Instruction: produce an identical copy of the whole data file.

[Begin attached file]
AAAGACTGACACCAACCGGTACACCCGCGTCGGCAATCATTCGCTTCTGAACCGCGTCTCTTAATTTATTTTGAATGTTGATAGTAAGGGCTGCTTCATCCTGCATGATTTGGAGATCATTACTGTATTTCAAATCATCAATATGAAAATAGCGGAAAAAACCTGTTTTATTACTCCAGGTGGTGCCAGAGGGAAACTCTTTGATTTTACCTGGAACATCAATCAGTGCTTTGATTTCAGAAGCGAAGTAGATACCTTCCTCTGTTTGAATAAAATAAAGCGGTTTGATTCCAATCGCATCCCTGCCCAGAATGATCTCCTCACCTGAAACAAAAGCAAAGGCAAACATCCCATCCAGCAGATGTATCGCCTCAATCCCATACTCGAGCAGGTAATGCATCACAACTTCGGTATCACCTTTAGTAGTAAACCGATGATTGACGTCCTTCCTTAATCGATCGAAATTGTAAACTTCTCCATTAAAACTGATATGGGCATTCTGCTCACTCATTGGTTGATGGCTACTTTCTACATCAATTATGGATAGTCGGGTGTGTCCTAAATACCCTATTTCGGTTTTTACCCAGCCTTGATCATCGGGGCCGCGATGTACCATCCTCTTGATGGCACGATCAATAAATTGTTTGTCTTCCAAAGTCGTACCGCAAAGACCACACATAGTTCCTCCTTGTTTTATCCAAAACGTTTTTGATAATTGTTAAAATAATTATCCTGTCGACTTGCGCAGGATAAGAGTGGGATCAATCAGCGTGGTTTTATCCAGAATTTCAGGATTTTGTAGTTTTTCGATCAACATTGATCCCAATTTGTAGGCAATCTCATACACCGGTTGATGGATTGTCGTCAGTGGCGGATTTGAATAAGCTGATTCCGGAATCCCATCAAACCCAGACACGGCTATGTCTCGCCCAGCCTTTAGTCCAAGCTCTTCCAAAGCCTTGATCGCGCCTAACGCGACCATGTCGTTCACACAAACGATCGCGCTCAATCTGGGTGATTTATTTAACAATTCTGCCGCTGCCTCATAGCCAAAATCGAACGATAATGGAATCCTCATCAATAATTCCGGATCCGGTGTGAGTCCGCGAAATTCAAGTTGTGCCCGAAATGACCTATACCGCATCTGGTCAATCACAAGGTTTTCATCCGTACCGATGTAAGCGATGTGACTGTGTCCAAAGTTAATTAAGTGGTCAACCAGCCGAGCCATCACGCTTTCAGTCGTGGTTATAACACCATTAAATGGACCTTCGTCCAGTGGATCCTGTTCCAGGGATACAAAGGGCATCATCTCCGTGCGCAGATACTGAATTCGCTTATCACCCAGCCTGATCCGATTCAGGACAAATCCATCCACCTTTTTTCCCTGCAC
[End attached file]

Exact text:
AAAGACTGACACCAACCGGTACACCCGCGTCGGCAATCATTCGCTTCTGAACCGCGTCTCTTAATTTATTTTGAATGTTGATAGTAAGGGCTGCTTCATCCTGCATGATTTGGAGATCATTACTGTATTTCAAATCATCAATATGAAAATAGCGGAAAAAACCTGTTTTATTACTCCAGGTGGTGCCAGAGGGAAACTCTTTGATTTTACCTGGAACATCAATCAGTGCTTTGATTTCAGAAGCGAAGTAGATACCTTCCTCTGTTTGAATAAAATAAAGCGGTTTGATTCCAATCGCATCCCTGCCCAGAATGATCTCCTCACCTGAAACAAAAGCAAAGGCAAACATCCCATCCAGCAGATGTATCGCCTCAATCCCATACTCGAGCAGGTAATGCATCACAACTTCGGTATCACCTTTAGTAGTAAACCGATGATTGACGTCCTTCCTTAATCGATCGAAATTGTAAACTTCTCCATTAAAACTGATATGGGCATTCTGCTCACTCATTGGTTGATGGCTACTTTCTACATCAATTATGGATAGTCGGGTGTGTCCTAAATACCCTATTTCGGTTTTTACCCAGCCTTGATCATCGGGGCCGCGATGTACCATCCTCTTGATGGCACGATCAATAAATTGTTTGTCTTCCAAAGTCGTACCGCAAAGACCACACATAGTTCCTCCTTGTTTTATCCAAAACGTTTTTGATAATTGTTAAAATAATTATCCTGTCGACTTGCGCAGGATAAGAGTGGGATCAATCAGCGTGGTTTTATCCAGAATTTCAGGATTTTGTAGTTTTTCGATCAACATTGATCCCAATTTGTAGGCAATCTCATACACCGGTTGATGGATTGTCGTCAGTGGCGGATTTGAATAAGCTGATTCCGGAATCCCATCAAACCCAGACACGGCTATGTCTCGCCCAGCCTTTAGTCCAAGCTCTTCCAAAGCCTTGATCGCGCCTAACGCGACCATGTCGTTCACACAAACGATCGCGCTCAATCTGGGTGATTTATTTAACAATTCTGCCGCTGCCTCATAGCCAAAATCGAACGATAATGGAATCCTCATCAATAATTCCGGATCCGGTGTGAGTCCGCGAAATTCAAGTTGTGCCCGAAATGACCTATACCGCATCTGGTCAATCACAAGGTTTTCATCCGTACCGATGTAAGCGATGTGACTGTGTCCAAAGTTAATTAAGTGGTCAACCAGCCGAGCCATCACGCTTTCAGTCGTGGTTATAACACCATTAAATGGACCTTCGTCCAGTGGATCCTGTTCCAGGGATACAAAGGGCATCATCTCCGTGCGCAGATACTGAATTCGCTTATCACCCAGCCTGATCCGATTCAGGACAAATCCATCCACCTTTTTTCCCTGCAC